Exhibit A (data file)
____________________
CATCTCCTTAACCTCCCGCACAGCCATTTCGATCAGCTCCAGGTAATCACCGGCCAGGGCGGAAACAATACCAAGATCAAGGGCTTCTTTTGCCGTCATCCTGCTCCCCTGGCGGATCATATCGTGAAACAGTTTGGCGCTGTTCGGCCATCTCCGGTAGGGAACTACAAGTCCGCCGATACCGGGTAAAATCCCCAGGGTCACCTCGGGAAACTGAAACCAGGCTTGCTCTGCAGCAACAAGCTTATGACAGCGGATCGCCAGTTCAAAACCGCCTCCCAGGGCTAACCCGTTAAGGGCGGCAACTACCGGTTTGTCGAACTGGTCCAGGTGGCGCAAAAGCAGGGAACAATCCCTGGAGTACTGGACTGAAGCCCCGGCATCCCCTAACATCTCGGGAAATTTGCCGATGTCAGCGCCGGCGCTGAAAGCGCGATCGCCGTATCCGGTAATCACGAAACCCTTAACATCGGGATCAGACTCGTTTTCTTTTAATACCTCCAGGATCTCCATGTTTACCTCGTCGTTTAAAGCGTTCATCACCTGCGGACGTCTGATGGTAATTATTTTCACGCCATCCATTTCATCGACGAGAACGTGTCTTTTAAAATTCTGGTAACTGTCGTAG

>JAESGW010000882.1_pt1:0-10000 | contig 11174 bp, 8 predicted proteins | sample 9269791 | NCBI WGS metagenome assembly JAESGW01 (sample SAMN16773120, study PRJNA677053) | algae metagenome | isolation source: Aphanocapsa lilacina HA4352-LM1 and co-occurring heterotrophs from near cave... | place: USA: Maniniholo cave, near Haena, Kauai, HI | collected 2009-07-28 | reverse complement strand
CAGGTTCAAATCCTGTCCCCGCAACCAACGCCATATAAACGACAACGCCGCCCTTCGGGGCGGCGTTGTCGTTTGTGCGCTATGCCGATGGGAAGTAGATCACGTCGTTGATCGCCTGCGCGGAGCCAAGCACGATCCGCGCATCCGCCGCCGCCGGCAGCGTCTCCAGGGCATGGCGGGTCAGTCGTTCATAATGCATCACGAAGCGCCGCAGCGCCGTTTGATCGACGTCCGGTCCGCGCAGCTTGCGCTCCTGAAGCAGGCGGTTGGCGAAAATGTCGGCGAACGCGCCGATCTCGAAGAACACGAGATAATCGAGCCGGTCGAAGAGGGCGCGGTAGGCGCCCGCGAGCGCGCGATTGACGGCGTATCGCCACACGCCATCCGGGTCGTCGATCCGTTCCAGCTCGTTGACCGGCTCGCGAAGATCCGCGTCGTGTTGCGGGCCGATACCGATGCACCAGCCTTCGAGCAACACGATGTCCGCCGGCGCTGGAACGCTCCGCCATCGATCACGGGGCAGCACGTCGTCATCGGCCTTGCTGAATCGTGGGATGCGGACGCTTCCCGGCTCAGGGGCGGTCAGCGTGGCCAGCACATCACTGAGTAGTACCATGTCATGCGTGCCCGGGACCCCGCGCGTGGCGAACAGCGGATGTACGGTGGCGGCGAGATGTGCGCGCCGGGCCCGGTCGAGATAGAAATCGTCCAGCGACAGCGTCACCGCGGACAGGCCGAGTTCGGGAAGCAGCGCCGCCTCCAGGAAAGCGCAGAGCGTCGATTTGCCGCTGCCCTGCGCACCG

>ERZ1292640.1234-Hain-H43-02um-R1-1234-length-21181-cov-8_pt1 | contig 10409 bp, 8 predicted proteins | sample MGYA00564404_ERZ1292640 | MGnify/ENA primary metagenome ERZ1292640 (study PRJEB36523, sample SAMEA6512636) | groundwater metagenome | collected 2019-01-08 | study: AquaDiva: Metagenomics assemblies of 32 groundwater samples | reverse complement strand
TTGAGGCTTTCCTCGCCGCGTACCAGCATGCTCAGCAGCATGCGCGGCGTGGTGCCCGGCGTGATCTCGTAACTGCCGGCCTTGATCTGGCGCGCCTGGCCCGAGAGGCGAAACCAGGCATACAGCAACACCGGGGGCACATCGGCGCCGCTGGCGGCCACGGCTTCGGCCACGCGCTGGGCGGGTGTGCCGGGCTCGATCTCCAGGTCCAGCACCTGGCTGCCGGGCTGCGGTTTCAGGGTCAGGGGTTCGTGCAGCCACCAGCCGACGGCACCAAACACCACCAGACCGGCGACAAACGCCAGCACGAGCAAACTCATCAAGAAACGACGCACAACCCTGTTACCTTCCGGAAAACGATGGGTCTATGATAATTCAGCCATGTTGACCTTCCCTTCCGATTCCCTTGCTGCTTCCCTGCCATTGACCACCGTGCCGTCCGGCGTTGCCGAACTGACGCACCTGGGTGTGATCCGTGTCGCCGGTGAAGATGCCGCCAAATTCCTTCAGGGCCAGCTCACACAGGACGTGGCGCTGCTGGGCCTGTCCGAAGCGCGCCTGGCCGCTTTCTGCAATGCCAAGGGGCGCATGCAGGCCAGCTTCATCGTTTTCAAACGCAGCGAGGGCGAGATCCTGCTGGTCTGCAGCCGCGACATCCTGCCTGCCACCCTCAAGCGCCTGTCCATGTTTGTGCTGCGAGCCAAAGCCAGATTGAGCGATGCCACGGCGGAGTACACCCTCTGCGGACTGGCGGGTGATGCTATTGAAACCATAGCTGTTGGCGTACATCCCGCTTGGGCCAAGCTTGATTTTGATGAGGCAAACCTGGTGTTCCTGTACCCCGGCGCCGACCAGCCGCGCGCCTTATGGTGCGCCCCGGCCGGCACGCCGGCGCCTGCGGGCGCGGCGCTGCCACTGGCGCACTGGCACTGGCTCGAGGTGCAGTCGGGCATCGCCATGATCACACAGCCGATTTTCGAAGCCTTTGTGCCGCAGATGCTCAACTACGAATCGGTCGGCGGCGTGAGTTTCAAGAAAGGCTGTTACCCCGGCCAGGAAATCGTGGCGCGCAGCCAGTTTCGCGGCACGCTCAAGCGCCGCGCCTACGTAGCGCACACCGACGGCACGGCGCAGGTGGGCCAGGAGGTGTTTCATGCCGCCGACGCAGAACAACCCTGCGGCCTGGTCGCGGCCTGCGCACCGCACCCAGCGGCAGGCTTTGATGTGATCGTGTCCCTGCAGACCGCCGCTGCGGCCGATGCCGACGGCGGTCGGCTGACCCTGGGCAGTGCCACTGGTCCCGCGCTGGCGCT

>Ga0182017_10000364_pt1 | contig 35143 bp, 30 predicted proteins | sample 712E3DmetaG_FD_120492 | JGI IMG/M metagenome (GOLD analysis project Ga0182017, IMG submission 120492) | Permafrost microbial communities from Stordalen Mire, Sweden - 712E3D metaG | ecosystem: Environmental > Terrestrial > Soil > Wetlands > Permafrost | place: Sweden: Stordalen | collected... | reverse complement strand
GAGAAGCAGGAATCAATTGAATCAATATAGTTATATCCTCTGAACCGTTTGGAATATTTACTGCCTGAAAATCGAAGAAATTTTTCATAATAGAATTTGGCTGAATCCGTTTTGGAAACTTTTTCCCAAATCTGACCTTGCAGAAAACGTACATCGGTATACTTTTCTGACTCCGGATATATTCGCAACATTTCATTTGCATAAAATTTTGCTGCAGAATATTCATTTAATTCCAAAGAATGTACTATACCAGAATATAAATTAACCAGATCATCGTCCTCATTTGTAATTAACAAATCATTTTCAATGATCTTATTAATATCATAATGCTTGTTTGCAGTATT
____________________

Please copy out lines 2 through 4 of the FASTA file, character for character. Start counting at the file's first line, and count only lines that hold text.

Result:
>JAESGW010000882.1_pt1:0-10000 | contig 11174 bp, 8 predicted proteins | sample 9269791 | NCBI WGS metagenome assembly JAESGW01 (sample SAMN16773120, study PRJNA677053) | algae metagenome | isolation source: Aphanocapsa lilacina HA4352-LM1 and co-occurring heterotrophs from near cave... | place: USA: Maniniholo cave, near Haena, Kauai, HI | collected 2009-07-28 | reverse complement strand
CAGGTTCAAATCCTGTCCCCGCAACCAACGCCATATAAACGACAACGCCGCCCTTCGGGGCGGCGTTGTCGTTTGTGCGCTATGCCGATGGGAAGTAGATCACGTCGTTGATCGCCTGCGCGGAGCCAAGCACGATCCGCGCATCCGCCGCCGCCGGCAGCGTCTCCAGGGCATGGCGGGTCAGTCGTTCATAATGCATCACGAAGCGCCGCAGCGCCGTTTGATCGACGTCCGGTCCGCGCAGCTTGCGCTCCTGAAGCAGGCGGTTGGCGAAAATGTCGGCGAACGCGCCGATCTCGAAGAACACGAGATAATCGAGCCGGTCGAAGAGGGCGCGGTAGGCGCCCGCGAGCGCGCGATTGACGGCGTATCGCCACACGCCATCCGGGTCGTCGATCCGTTCCAGCTCGTTGACCGGCTCGCGAAGATCCGCGTCGTGTTGCGGGCCGATACCGATGCACCAGCCTTCGAGCAACACGATGTCCGCCGGCGCTGGAACGCTCCGCCATCGATCACGGGGCAGCACGTCGTCATCGGCCTTGCTGAATCGTGGGATGCGGACGCTTCCCGGCTCAGGGGCGGTCAGCGTGGCCAGCACATCACTGAGTAGTACCATGTCATGCGTGCCCGGGACCCCGCGCGTGGCGAACAGCGGATGTACGGTGGCGGCGAGATGTGCGCGCCGGGCCCGGTCGAGATAGAAATCGTCCAGCGACAGCGTCACCGCGGACAGGCCGAGTTCGGGAAGCAGCGCCGCCTCCAGGAAAGCGCAGAGCGTCGATTTGCCGCTGCCCTGCGCACCG

>ERZ1292640.1234-Hain-H43-02um-R1-1234-length-21181-cov-8_pt1 | contig 10409 bp, 8 predicted proteins | sample MGYA00564404_ERZ1292640 | MGnify/ENA primary metagenome ERZ1292640 (study PRJEB36523, sample SAMEA6512636) | groundwater metagenome | collected 2019-01-08 | study: AquaDiva: Metagenomics assemblies of 32 groundwater samples | reverse complement strand